We woke up really early on Saturday to get a jump start on things. The first thing we wanted to do was see the Saadian Tombs. Luckily these were located really close to our riad, so we were basically able to roll out of bed to get there in time for the opening. Although these are right next door to the enormous Kasbah Mosque, the crazy thing is that the mausoleum was not discovered until 1917! In the last 100 years they have been renovated and preserved, and for good reason. The sultan who created it paid no expense to give himself the most lavish tomb, importing marble from Italy and using pure gold to decorate the Chamber of 12 Pillars. The tombs are a blue-green tile work heaven. As usual I spent lots of time snapping pictures of all the intricate patterns and incredible architecture.
Our next mission was to find somewhere to have some breakfast. I really wanted to go to a place called La Famille, which I read had a reputation for excellent coffee. Joe had put it in his Google Maps and we were off. This brings me to one of my biggest issues with Marrakesh: the cell service is terrible. Normally excellent navigators, here we were making wrong turns and ending up lost time after time. This really made me mad because we were constantly losing time, ugh. The other thing that was so frustrating is that all of the locals are aware of this, and they use it as an opportunity. When they would see tourists staring at their phones and trying to configure a direction, they would casually come over and ask if you needed help. After telling them no and starting to walk away, they would follow you insisting on trying to help if you would just tell them where you needed to go. Eventually you would have to give in just to get them to stop and then they would have you follow them. At this point you’re stuck thinking “Are they really going to help me?” or “Are they trying to screw me?” – I would say most of the time they are leading you in the right direction BUT the kicker comes when you get there. When you have that sigh of relief as you finally arrive and think the anxiety is over, they start badgering you for money! A lot of the time it’s young boys so you almost feel bad not giving it to them, but it’s a pretty uncomfortable situation. Let me also mention that inside the souk is SOOO confusing with tiny streets coming from every direction and absolutely NO signage. So even if you look on Google Maps and you know the streets you need to turn on, it’s still hopeless. So apologies for the rant, but this is something everyone travelling to Marrakesh should be weary of. Definitely the one thing that let us down about the city.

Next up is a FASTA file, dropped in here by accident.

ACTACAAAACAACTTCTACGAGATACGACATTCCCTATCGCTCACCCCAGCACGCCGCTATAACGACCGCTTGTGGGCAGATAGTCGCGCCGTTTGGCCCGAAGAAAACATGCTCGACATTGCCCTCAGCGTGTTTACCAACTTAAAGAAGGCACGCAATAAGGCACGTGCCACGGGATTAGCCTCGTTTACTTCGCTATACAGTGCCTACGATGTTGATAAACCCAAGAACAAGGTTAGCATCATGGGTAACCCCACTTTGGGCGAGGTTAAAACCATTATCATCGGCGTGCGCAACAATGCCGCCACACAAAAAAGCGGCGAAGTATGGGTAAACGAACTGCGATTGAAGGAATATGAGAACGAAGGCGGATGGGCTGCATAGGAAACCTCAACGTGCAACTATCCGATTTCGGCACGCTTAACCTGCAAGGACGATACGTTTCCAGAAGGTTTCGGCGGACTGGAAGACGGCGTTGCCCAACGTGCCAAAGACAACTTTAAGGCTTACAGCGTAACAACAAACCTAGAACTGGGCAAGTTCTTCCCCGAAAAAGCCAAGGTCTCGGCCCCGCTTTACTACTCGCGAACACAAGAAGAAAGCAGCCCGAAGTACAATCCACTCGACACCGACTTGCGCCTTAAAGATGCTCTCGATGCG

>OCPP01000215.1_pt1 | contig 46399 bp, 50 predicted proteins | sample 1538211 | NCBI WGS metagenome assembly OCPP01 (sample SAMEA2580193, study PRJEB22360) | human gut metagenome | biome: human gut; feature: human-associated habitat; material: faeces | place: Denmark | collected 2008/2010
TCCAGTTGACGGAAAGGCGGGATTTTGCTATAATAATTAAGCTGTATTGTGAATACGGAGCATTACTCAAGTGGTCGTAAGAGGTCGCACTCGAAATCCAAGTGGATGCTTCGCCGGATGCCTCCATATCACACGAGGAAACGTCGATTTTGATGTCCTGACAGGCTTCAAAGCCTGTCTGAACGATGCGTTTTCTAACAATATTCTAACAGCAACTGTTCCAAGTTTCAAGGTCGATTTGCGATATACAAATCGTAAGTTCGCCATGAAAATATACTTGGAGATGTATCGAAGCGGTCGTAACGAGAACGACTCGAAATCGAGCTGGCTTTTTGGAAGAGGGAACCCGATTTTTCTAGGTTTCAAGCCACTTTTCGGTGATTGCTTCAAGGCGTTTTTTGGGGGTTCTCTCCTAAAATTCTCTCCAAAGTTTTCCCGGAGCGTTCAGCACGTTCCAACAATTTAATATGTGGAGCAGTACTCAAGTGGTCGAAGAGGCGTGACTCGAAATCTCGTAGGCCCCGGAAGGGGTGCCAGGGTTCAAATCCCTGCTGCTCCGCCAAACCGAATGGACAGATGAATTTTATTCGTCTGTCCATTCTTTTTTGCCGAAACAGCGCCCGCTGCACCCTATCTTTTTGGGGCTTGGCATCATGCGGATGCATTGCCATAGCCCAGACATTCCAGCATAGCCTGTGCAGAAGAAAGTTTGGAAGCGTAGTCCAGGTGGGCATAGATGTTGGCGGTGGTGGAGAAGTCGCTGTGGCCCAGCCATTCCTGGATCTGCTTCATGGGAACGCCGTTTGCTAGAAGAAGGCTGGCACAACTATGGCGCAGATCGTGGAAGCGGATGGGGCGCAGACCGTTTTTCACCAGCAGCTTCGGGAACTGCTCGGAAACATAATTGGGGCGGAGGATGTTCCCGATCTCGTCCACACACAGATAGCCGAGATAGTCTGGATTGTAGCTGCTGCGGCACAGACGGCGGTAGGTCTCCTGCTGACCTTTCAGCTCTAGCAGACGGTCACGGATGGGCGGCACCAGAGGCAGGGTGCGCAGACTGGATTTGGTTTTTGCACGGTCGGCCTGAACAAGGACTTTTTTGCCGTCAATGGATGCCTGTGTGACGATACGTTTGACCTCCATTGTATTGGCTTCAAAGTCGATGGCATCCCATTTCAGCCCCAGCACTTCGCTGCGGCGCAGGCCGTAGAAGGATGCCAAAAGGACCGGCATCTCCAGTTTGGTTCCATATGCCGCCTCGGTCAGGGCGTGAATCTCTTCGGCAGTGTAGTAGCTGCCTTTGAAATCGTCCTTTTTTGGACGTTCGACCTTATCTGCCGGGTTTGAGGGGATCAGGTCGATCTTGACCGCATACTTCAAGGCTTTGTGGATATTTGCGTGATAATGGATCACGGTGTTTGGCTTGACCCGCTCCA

Anyway! When we finally gave in and asked someone to help us find La Famille, we got there and it was closed. UGHHHH. Back to the drawing board. We kind of decided to just wander in the direction that the next place we wanted to go was. We wove in and out of tiny streets and took in all of the sights and sounds of the bustling medina. It’s such a vibrant and colourful city, a photographer’s perfect paradise. Eventually we make it through the souk alive (barely!) and land on a restaurant called Atay Cafe, which I had recognized from my list of good places to eat. The place was a super cute hippie-chic cafe with technicolour shag rugs and interesting art. We sat at the very top, under a covered terrace with 360 views over the city. Atay was the perfect answer to our prayers as we could finally have a salad and some eggs. It was not only delicious but super relaxing (we were the only people in the whole place!).